Kierkegaard uses this example to illustrate his definition of faith. Faith to him is not an easy or convenient matter; it implies pain and sacrifice. It is not enough to simply “believe,” but it implies effort and recurring action. It would not be enough to go to church every Sunday or to read and study the Scriptures. To him faith includes suffering and being ready to renounce what is meaningful to one's life. It means wholly embracing faith in a world where it would seem an absurdity to do so.

Abraham's example helps us to illustrate his point. Abraham was told to act on faith and to sacrifice his own beloved son because God asked him to do so. At first glance, it seems an absurdity because how could God possibly benefit from the sacrifice of Isaac and why would He make Abraham, one of His chosen ones, suffer “needlessly”?

In this regard, Kierkegaard dwells on the anguish of the worried father. It was not based on a whim, but included careful deliberation and preparation. It took Abraham three days to get to the mountain, which means enough time to reflect about the deed. For three days he must also endure the presence of his son whom he knows he is asked to sacrifice. Had he known in advance that God would come to his aid in the last moment, it would actually diminish his unquestioning faith. Therefore, the anguish existed in obeying unconditionally to God's wishes.

What may father and son have talked about on this long journey, Kierkegaard asks? Did they talk at all? Did Abraham pretend that everything was fine or was he silent and worried for the following three days? Isaac apparently did not suspect anything and went along for the ride.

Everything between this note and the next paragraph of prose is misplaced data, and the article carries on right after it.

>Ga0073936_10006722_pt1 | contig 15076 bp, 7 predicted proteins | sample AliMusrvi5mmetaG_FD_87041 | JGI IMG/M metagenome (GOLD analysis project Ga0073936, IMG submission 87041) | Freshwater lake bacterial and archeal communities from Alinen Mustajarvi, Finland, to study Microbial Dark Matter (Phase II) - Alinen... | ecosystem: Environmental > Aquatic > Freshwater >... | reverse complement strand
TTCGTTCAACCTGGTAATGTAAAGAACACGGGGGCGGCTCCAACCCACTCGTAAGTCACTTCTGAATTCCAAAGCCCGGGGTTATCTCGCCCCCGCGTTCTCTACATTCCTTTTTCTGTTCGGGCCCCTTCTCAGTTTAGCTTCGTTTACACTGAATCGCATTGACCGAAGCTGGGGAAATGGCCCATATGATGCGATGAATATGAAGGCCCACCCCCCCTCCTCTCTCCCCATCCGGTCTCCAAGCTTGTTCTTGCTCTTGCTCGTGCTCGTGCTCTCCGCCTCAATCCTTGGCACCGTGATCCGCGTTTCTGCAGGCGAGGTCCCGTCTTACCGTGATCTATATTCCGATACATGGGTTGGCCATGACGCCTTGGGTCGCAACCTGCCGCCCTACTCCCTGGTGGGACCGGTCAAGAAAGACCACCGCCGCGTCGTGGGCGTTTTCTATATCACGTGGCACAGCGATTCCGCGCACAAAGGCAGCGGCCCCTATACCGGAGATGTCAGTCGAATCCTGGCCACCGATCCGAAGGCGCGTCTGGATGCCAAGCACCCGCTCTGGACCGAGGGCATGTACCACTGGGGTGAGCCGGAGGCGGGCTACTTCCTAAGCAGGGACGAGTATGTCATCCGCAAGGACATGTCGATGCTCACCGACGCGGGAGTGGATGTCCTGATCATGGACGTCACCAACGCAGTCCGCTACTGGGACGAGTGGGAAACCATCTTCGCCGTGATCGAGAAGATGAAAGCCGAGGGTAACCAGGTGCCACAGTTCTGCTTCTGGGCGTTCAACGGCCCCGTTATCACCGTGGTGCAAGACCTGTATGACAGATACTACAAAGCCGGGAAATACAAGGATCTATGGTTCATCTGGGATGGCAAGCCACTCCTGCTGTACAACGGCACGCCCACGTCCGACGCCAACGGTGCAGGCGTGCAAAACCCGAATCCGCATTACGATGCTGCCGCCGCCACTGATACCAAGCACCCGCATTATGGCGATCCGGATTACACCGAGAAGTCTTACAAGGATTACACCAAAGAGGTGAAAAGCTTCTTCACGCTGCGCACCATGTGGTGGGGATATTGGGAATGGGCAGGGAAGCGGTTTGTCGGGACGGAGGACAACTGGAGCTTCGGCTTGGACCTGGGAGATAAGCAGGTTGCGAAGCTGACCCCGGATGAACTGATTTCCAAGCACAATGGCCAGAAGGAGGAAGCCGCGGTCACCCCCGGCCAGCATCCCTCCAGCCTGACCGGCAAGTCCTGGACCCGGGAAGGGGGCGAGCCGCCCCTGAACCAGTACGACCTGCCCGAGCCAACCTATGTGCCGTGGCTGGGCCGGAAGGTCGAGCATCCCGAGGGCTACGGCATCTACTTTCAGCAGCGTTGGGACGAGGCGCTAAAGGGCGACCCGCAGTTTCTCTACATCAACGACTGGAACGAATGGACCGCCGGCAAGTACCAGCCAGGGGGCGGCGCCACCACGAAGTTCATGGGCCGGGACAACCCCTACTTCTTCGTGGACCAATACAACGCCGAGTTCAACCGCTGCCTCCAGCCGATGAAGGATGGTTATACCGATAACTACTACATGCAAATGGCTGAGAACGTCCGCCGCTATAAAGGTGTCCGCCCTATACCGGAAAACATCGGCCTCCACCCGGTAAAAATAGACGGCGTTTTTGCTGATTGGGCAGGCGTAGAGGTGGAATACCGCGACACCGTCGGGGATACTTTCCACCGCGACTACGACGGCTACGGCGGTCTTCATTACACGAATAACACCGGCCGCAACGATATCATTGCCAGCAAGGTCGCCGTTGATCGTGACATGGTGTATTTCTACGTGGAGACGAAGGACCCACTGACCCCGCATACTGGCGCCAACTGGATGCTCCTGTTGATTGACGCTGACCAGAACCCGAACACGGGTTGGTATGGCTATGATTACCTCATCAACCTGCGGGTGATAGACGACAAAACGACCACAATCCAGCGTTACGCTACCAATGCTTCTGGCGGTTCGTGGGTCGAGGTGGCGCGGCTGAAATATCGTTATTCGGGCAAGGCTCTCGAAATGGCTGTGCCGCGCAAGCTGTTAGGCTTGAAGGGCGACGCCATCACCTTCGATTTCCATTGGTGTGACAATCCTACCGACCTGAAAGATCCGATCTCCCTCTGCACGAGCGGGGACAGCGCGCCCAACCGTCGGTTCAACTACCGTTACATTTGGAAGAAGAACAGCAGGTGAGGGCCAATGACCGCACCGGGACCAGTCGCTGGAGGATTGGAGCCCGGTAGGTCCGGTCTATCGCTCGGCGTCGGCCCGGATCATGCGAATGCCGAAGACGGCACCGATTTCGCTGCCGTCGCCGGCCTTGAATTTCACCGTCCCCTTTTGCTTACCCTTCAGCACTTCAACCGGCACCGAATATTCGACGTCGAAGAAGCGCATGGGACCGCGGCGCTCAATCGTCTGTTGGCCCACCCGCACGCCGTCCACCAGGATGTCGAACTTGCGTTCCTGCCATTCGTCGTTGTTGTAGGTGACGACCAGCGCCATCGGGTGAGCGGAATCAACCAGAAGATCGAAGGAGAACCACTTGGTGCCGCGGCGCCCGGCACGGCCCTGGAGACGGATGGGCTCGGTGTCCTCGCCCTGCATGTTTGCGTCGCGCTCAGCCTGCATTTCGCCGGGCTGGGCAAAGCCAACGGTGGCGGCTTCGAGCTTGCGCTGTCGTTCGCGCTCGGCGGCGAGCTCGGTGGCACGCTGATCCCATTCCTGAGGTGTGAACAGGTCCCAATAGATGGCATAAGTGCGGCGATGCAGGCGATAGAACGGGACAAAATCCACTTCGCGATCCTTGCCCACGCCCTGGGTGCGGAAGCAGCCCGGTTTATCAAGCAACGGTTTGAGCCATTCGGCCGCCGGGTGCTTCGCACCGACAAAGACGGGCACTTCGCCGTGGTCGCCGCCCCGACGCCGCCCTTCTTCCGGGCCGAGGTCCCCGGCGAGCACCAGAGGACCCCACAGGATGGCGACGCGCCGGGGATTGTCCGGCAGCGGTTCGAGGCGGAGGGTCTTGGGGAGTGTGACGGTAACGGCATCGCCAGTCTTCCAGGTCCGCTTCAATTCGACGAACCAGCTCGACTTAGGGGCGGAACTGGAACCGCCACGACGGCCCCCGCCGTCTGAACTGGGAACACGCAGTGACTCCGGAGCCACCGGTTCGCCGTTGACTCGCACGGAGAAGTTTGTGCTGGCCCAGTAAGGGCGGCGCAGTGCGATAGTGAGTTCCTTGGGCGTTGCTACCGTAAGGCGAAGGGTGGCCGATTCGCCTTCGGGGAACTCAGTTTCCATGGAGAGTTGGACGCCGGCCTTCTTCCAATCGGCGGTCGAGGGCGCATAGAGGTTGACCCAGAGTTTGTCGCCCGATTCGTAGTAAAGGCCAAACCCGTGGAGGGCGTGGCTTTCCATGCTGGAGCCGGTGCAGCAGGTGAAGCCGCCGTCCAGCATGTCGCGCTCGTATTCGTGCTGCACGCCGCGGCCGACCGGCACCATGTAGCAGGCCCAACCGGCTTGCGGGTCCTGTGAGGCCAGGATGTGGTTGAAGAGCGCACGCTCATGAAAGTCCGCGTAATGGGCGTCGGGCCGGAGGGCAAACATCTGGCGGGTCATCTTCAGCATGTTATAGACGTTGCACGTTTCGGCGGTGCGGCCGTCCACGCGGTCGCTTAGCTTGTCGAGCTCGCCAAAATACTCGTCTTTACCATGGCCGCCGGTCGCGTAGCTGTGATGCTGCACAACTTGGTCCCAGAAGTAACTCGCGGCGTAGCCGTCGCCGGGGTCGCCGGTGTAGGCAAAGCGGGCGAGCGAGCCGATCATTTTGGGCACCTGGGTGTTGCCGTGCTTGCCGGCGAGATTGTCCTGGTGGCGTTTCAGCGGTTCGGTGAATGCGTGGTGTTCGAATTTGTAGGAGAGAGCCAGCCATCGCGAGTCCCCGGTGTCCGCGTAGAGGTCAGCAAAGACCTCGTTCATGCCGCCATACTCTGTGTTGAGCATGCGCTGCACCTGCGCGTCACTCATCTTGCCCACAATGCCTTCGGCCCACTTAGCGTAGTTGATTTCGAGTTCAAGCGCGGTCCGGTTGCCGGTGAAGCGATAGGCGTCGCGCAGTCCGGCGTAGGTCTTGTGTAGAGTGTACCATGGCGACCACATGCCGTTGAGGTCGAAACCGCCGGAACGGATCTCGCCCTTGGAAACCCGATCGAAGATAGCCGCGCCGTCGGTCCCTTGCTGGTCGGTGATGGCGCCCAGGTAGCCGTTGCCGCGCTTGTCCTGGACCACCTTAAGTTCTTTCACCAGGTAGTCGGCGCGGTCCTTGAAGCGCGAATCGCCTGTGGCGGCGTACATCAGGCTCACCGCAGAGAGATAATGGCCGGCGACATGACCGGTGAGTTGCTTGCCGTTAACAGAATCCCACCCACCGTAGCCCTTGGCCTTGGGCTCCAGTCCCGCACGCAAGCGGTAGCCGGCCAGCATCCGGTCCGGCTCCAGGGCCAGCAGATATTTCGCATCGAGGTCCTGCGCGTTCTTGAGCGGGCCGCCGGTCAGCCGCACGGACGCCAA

But what did Abraham say to him when he bound him, took up his glittering knife and was intent on killing his son? Did he play the madman? Would not Isaac think that God was needlessly cruel when He asked his father to kill him? Would Abraham pretend insanity or a lapse of reason to protect the faith of his son?

And more importantly, after all had been said and done, and they were on their way back home, what went through Isaac's mind about his father who was about to butcher him; what did he think about God who had asked his father to do so? Would there not be a grudge especially towards his father for being ready to sacrifice him?

On the other hand, how did Abraham feel? Of course, he must have felt great relief when he found out that it was not necessary to go through with the horrible deed. But would he feel ashamed towards his son for what he had almost done? Or did he believe that his son would be proud of the immense faith that his father had professed and actually follow Abraham's example?

On the side of Kierkegaard, it is clear that he has the greatest respect and admiration for the figure of Abraham. There is no higher faith than his; Abraham was ready to renounce everything he cherished in this world if it be God's wish. The Danish philosopher makes clear that Abraham did indeed love his son. Because had he not, then the sacrifice or the test of faith would be rendered meaningless.

Kierkegaard warns us not to take Abraham's case lightly. It is not a trifle, nor merely a “test.” It is an existential crisis. If we simply think it is a pleasing story especially because of its “happy ending” we miss the whole point. Only if we grasp the full meaning do we suffer with Abraham and his decision; if we don't lose sleep over it and do not toss and turn, if it does not resonate and touch us deep within our soul, then we have misunderstood this whole passage of the Bible.

Should we follow Abraham's example then? Evidently, Kierkegaard is not asking us to go and sacrifice our children for God. However, we should follow the intensity of Abraham's spiritual faith. This is the kind of faith that moves mountains.

Note: There is some debate about the actual age of Isaac during the sacrifice. Our usual impression is of a child or boy in his early teens; however, many claim that Isaac must have been at least 20 or maybe even in his thirties when this event took place. That would change our whole perspective about the incident.

Then the more than a hundred-year-old Abraham would have had a hard time tying up this young man. That would mean that perhaps Isaac had been a willing participant. It would diminish at least some of Kierkegaard's claims of existential anguish on Abraham's part. Nonetheless, ethically, it would be some kind of relief since it is not an innocent child that is asked to be slaughtered like a lamb, but somebody who is fully aware of the implications.